MOA : It functions by inhibiting DNA gyrase, a type II topoisomerase, and topoisomerase IV,enzymes necessary to separate bacterial DNA, thereby inhibiting cell division
Drug Label Information | Brands:
As Ofloas®, Opera Pharma (K) Ltd
Oflox®, Cosmos Limited
Ofloxacin® , Metro
Ofla-OD®, Psm Pharmaceuticals Limited
Oflomac®, Macleods Pharmaceuticals Limited
Ojen®, Jenburkt Pharmaceuticals Ltd
Toflox®, Lincoln Pharmaceuticals Ltd
Zofex®, Claris Otsuka Private Limited
Ofloxacin is a second-generation fluoroquinolone, being a broader-spectrum analog of norfloxacin, and was synthesized and developed by scientists at Daiichi Seiyaku.
It was first approved for marketing in Japan in 1985 for oral administration, and Daiichi marketed it there under the brand name Tarvid. Daiichi, working with Johnson & Johnson, obtained FDA approval in December 1990 under the brand name Floxin
Ofloxacin is a quinolone/fluoroquinolone antibiotic. Ofloxacin is bactericidal and its mode of action depends on blocking of bacterial DNA replication by binding itself to an enzyme called DNA gyrase, which allows the untwisting required to replicate one DNA double helix into two. Notably, the drug has 100 times higher affinity for bacterial DNA gyrase than for mammalian. Ofloxacin is a broad-spectrum antibiotic that is active against both Gram-positive and Gram-negative bacteria.
Ofloxacin is almost completely absorbed after oral administration plasma protein-bound 32 %. Maximal blood levels occur 1-3 hours after dosing and the elimination half-life is 4-6 hours. Ofloxacin is primarily excreted unchanged in the urine.
- Acute bacterial exacerbations of COPD
- Community-acquired pneumonia
- Uncomplicated skin and skin structure infections
- Nongonococcal urethritis and cervicitis
- Mixed Infections of the urethra and cervix
- Acute pelvic inflammatory disease
- Uncomplicated cystitis
- Complicated urinary tract infections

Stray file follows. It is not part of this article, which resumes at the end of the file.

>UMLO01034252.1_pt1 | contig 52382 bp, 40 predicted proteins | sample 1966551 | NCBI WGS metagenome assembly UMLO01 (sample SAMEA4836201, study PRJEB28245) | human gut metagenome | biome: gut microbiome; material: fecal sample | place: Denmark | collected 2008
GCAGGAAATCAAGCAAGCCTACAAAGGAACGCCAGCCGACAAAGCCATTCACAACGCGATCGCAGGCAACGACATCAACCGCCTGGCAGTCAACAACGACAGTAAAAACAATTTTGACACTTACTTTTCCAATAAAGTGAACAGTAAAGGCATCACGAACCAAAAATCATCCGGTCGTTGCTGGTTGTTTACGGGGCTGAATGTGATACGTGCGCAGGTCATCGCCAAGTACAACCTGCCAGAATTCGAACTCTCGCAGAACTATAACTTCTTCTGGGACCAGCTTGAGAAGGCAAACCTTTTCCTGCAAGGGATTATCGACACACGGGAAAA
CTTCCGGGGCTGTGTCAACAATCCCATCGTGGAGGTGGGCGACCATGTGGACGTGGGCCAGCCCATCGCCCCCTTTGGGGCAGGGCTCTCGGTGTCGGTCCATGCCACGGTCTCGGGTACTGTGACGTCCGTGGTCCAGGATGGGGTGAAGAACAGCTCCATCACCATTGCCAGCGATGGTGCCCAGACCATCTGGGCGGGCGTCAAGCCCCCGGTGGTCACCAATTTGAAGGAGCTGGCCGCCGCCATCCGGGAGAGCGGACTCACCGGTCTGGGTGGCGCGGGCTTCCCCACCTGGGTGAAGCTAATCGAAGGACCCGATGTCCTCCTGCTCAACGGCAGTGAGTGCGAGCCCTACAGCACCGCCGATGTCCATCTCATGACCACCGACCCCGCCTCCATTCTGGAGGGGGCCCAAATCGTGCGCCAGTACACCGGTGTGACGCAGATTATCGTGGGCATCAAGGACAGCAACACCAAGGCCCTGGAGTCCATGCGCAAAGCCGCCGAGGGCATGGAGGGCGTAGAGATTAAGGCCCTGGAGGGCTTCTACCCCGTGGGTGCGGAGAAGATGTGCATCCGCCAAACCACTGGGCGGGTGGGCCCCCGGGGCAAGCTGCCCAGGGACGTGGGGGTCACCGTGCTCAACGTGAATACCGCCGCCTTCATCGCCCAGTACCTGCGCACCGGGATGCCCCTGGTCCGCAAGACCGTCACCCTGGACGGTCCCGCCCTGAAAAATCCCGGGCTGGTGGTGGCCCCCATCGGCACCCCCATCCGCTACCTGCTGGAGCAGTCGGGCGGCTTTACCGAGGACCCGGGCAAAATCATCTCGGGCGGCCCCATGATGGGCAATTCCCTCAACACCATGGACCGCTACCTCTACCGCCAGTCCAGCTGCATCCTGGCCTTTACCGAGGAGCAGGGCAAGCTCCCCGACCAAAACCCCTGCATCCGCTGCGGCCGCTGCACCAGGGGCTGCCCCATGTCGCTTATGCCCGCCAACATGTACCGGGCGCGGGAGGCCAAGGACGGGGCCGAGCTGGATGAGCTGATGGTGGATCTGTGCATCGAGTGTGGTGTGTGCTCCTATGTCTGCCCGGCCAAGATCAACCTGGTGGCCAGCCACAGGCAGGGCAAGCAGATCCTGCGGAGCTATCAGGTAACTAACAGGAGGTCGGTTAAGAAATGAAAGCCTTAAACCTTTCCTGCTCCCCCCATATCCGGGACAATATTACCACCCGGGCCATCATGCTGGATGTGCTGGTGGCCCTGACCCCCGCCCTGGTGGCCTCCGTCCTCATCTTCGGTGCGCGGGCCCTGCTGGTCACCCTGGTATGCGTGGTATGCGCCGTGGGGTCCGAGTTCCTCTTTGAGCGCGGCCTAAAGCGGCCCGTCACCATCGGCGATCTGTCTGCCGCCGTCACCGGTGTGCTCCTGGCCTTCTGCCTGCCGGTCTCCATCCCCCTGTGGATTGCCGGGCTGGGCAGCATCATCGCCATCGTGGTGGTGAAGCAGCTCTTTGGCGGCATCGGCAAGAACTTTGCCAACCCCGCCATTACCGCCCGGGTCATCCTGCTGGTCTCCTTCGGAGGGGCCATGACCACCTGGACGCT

- Acute, uncomplicated urethral and cervical gonorrhea.
- Ofloxacin has not been shown to be effective in the treatment of syphilis.
Ofloxacin is contraindicated in patients with known hypersensitivity to quinolones or any of the tablet excipients, children, growing adolescents, pregnant or breastfeeding women.
ADVERSE EFFECTS :
Nausea, vomiting, headache, sleep disorders etc.
PRECAUTIONS AND WARNINGS:
Patients being treated with ofloxacin should not expose themselves unnecessarily to strong sunlight and should avoid UV rays (sun lamps, solaria). Caution is recommended if the drug is to be used in psychotic patients or in patients with a history of psychiatric disease. Administration of antibiotics, especially if prolonged, may lead to the proliferation of resistant micro-organisms. The patient’s condition must, therefore, be checked at regular intervals. If a secondary infection occurs, appropriate measures must be taken.
DOSAGE AND ADMINISTRATION :
The dosage range in adults is 200 mg daily to 400 mg twice daily depending on the severity and nature of the infection. Up to 400 mg may be given as a single dose. preferably in the morning, larger doses should be given as two divided doses
Lower urinary tract infection: 200-400 mg daily.
Upper urinary tract infection 200-400 mg daily increasing, if necessary to 400 mg twice a day. Lower respiratory tract infection: 400 mg daily increasing, 1f necessary to 400 mg twice daily. Uncomplicated urethral and cervical Gonorrhea A single dose of 400 mg.
Nongonococcal urethritis and cervicitis: 400 mg daily in single or divided doses. Skin and soft tissue infections: 400 mg twice daily. Typhoid: 400mg 800 mg daily or as directed by the physician.
CNS symptoms such as confusion, dizziness, impairment of consciousness and convulsive seizures as well as gastrointestinal reactions such as nausea and mucosal erosions.
Treatment in the ease of overdose Steps to remove any unabsorbed ofloxacin e. g gastric lavage, administration of adsorbents and Sodium sulphate, if possible during the first 30 minutes, are recommended; antacids are recommended for protection of the gastric mucosa. Elimination of ofloxacin may be increased by forced diuresis.
Drug may interact with theophylline, other antibiotics, anticoagulants (blood thinners like warfarin and nicoumalone), NSAIDs (e. g ibuprofen, naproxen, aspirin), diabetes medication, live vaccines, quinapril, didanosine, vitamins/minerals (e.g magnesium, aluminium, calcium, iron, zinc), sucralfate, Antacids like cimetidine, cyclosporine, bismuth subsalicylate.